My Kind of Country

Country music from a fan's point of view since 2008

Tag Archives: Buddy Jewell

Single Review: Randy Travis – ‘One In A Row’

Unexpectedly a hitherto unreleased track by Randy Travis has been released as a single. It is not the Willie Nelson song of the same name, but a beautiful anguished ballad previously recorded by Nashville Star’s first winner Buddy Jewell, and written by Jewell with Thom McHugh. I’m not sure when it was recorded, but it is classic vintage Randy Travis vocally, so I imagine it is an old recording which somehow got left on the shelf during sessions for one of Randy’s albums. I suspect it was released now to help promote Randy’s new autobiography.

Regardless of the background, this is an essential purchase for any Randy Travis fan. Randy’s vocals make the song an instant classic, and the arrangement is tasteful and swathed in steel guitar and fiddle.

The song is about a man struggling with even starting to cope getting over someone:

Am I dreaming
Or is that the morning sunlight shining in?
I can’t believe it
I was sure my world was coming to an end
I may never live to see
The day your memory lets me go
But I made it through the night
And that’s one in a row

My heart’s still beating
Even though it’s broken right in two
So the odds are even
There’s still some hope that I’ll get over you
Will I make it through the day?
Girl, it’s hard to say
I just don’t know
But I made it through the night
And that’s one in a row

One less endless night without you
Missin’ everything about you till dawn
One more sunrise to remind me
Leave yesterday behind me cause it’s gone
This is only the beginning
I’ve got a lifetime to go
But I made it through the night
And that’s one in a row

Randy Travis saved country music in the 80s. It may be too late to do it again, but this is a welcome reminder of the man at his very best.

Grade: A+

Album Review: Ricky Skaggs & Sharon White – ‘Hearts Like Ours’

skaggs whiteThe Skaggs and White families have been performing and recording together for decades, so it’s a little surprising that up to now there was never an full-length collaborative album featuring just Ricky and Sharon. They seek to rectify that oversight with the release of Hearts Like Ours, which became available on September 30th. There aren’t any real surprises in this release which fails to break any new ground, despite being a solid effort with many enjoyable efforts.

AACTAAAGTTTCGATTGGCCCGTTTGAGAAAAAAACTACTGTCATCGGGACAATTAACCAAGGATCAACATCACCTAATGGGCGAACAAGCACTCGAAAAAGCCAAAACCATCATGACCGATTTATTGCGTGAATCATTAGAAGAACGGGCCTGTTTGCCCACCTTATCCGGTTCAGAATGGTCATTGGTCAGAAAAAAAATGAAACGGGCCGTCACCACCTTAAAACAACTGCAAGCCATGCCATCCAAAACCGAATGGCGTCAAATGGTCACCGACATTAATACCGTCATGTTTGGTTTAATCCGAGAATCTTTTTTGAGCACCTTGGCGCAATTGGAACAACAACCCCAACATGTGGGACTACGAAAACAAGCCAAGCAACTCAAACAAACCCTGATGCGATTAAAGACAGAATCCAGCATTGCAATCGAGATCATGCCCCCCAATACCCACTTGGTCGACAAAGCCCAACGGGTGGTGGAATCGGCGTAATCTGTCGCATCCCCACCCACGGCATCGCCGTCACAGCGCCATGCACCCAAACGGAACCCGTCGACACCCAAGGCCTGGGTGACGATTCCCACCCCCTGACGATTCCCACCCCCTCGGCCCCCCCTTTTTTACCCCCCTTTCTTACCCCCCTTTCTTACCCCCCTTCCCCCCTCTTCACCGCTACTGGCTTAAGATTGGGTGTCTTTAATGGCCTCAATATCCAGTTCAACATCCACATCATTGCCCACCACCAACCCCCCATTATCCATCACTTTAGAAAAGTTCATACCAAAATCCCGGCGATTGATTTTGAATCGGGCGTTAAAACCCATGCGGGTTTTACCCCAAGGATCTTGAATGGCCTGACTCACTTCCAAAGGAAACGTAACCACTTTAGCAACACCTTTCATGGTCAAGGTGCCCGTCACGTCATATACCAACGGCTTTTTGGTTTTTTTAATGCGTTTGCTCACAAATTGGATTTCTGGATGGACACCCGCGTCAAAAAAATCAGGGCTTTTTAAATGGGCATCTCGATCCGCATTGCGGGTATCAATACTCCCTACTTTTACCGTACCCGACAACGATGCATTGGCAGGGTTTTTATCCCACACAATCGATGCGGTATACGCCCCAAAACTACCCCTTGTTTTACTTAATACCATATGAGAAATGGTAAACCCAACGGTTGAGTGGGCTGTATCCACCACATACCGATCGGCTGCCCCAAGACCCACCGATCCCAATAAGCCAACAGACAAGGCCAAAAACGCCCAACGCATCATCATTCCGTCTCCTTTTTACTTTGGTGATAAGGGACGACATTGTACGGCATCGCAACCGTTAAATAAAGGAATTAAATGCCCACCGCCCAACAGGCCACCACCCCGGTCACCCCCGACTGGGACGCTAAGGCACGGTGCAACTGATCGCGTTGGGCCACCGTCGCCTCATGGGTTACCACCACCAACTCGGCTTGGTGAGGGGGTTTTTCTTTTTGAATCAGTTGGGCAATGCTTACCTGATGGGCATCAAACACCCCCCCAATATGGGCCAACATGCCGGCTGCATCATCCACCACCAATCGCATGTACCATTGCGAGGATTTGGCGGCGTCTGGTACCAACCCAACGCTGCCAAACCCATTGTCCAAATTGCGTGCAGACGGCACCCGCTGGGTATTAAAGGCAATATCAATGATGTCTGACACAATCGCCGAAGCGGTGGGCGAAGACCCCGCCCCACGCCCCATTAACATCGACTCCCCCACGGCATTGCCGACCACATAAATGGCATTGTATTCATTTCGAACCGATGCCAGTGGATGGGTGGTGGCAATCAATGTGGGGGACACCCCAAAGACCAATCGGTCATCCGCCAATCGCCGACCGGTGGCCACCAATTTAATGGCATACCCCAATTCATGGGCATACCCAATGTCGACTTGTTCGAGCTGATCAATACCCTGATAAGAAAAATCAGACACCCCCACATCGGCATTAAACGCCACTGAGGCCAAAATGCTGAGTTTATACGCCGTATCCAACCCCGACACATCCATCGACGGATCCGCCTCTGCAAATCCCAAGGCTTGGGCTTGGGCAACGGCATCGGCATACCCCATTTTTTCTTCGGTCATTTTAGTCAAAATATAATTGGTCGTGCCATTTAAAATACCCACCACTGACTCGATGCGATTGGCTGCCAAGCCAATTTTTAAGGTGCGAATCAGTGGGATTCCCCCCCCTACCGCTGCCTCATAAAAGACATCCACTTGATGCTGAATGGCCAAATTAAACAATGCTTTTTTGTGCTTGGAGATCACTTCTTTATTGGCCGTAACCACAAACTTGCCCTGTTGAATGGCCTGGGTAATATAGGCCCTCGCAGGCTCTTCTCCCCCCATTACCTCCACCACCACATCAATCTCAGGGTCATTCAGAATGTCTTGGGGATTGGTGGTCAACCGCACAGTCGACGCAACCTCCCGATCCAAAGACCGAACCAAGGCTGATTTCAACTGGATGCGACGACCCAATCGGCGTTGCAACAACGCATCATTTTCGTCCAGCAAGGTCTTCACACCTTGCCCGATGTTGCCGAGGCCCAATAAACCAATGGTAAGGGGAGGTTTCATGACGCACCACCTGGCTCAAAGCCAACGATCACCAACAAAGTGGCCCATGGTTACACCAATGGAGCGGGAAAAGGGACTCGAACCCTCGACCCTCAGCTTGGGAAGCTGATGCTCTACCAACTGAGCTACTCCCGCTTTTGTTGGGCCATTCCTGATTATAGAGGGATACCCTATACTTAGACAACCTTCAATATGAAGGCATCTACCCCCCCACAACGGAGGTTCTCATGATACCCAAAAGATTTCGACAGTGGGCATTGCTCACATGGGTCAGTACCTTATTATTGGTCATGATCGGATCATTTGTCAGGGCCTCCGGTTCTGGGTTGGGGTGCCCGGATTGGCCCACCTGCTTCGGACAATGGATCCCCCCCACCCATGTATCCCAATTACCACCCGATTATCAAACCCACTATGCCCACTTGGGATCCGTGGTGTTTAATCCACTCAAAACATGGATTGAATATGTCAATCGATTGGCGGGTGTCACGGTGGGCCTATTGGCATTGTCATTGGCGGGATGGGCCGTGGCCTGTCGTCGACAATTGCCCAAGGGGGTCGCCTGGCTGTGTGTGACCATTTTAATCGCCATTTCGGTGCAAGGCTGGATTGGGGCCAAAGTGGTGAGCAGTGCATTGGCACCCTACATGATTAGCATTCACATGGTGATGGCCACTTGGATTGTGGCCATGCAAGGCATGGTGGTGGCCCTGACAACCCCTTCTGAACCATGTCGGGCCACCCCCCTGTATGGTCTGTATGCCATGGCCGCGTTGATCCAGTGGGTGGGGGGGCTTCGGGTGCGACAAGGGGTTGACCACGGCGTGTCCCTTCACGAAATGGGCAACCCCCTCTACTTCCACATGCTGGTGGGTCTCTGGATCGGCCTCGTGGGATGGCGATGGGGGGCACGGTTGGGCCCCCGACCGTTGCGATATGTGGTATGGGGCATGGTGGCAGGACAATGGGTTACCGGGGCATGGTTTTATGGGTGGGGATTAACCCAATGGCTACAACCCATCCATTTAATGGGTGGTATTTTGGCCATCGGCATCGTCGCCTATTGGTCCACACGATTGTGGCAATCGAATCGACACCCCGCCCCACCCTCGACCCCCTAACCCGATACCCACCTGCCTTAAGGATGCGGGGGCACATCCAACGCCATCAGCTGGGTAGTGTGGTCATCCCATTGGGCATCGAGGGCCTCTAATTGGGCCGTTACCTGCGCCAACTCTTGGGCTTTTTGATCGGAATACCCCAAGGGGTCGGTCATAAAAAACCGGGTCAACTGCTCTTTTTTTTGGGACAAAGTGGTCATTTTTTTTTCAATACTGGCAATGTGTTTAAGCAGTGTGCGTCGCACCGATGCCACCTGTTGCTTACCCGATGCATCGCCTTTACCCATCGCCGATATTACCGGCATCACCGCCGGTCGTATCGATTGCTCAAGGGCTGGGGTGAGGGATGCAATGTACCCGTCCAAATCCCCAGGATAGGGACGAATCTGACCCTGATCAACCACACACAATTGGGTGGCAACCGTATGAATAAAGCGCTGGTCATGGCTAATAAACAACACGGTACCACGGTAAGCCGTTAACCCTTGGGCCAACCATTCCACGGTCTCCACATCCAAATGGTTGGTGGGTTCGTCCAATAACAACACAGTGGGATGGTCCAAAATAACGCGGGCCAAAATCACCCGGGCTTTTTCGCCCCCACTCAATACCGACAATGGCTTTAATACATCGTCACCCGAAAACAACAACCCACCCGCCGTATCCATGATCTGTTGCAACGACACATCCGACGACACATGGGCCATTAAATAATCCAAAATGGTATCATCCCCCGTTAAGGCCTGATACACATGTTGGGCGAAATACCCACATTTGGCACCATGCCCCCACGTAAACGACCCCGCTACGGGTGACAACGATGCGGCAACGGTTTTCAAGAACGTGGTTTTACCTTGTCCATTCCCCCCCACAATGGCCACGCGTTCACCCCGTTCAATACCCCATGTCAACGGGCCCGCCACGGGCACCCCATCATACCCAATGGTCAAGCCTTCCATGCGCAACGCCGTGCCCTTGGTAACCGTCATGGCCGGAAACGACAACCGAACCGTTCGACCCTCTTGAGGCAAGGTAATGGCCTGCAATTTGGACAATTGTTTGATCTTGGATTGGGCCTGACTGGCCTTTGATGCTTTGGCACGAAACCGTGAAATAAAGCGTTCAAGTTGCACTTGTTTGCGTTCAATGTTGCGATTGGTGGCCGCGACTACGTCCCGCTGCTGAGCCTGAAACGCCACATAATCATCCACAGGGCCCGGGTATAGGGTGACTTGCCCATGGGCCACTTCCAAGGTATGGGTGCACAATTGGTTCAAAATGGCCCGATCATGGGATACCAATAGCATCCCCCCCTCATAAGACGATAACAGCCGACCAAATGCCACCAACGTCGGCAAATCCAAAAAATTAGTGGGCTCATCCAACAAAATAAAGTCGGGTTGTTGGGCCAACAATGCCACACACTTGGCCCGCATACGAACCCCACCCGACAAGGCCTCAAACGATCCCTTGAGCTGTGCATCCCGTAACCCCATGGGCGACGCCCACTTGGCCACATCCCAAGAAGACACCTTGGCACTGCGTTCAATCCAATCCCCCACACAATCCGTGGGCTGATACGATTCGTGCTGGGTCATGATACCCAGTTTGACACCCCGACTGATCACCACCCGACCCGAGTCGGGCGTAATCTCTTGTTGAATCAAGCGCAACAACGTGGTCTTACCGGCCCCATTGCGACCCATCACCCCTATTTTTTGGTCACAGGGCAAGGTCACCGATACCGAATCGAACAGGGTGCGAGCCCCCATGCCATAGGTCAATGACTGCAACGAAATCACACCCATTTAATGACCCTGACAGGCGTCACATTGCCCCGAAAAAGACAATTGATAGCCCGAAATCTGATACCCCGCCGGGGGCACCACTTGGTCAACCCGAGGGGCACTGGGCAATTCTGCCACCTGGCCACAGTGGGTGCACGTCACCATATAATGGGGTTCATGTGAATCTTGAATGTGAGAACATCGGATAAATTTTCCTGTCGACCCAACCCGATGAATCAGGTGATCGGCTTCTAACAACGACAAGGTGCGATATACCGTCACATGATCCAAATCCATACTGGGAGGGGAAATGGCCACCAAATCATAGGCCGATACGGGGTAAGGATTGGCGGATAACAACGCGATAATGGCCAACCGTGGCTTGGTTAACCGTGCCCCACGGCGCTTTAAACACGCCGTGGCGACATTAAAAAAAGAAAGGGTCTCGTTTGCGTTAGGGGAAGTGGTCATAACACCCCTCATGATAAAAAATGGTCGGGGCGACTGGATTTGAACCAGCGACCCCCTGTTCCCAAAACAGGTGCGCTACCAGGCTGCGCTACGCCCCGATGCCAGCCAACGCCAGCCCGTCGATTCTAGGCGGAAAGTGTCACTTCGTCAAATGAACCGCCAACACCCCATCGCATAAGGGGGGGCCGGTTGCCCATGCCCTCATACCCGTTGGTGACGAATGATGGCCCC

Produced by Ricky and released on the Skaggs Family Records imprint, the album consists of mostly duets, with a few Sharon solo numbers and plenty of fiddle and steel. The overall message is positive; there are no drinking, cheating or three-hanky songs to be found, although the album might have benefited from one or two of those. It opens with an excellent cover version of “I Run To You”, which doesn’t stray far from the original Marty Stuart and Connie Smith version. Almost as good is their rendition of Townes Van Zandt’s “If I Needed You”, which was a Top 5 hit for Emmylou Harris and Don Williams in 1981. The couple also covers their own 1986 hit “Love Can’t Ever Get Better Than This”, which is well done, but as is usually the case with re-recordings, it does not compare to the original version.

Neither “When I’m Good And Gone” nor “I Was Meant To Love You” is a duet; Sharon takes the lead and Ricky sings harmony on both songs which were written by Leslie Satcher; the former being co-written with Buddy Jewell who had brief shot at country stardom in the early 2000s. Another former country star, Barbara Fairchild wrote “It Takes Three”, which is a little too saccharine for my taste. Although I enjoyed the title track, another Marty Stuart/Connie Smith composition that features lead vocals from Sharon and harmony from Ricky, it was not quite as good as I thought it would be. I’d like to hear the songrwiters perfrom this one.

The songwriting team of Paul Overstreet and Don Schlitz wrote some of my favorite songs back in the 80s, so it is no surprise that their “Hold On Tight (Let It Go)” is the best song on the album (with “I Run To You” running a close second). “No Doubt About It”, the album’s sole bluegrass track, is also quite good. The two Christian-themed songs, “Reasons To Hang On” and “Be Kind”, have to be classified as missteps, albeit slight ones. I enjoy religious music, but the Skaggses have an unfortunate tendency to venture into contemporary Christian territory when more traditonal gospel would play more to their strengths.